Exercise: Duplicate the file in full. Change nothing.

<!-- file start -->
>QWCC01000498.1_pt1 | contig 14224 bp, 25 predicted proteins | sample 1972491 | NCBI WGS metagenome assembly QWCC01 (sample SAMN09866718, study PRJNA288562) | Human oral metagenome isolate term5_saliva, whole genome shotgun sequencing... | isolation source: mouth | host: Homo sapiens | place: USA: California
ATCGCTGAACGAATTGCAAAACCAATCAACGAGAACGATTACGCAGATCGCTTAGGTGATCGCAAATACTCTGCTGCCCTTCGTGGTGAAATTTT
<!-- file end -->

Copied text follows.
>QWCC01000498.1_pt1 | contig 14224 bp, 25 predicted proteins | sample 1972491 | NCBI WGS metagenome assembly QWCC01 (sample SAMN09866718, study PRJNA288562) | Human oral metagenome isolate term5_saliva, whole genome shotgun sequencing... | isolation source: mouth | host: Homo sapiens | place: USA: California
ATCGCTGAACGAATTGCAAAACCAATCAACGAGAACGATTACGCAGATCGCTTAGGTGATCGCAAATACTCTGCTGCCCTTCGTGGTGAAATTTT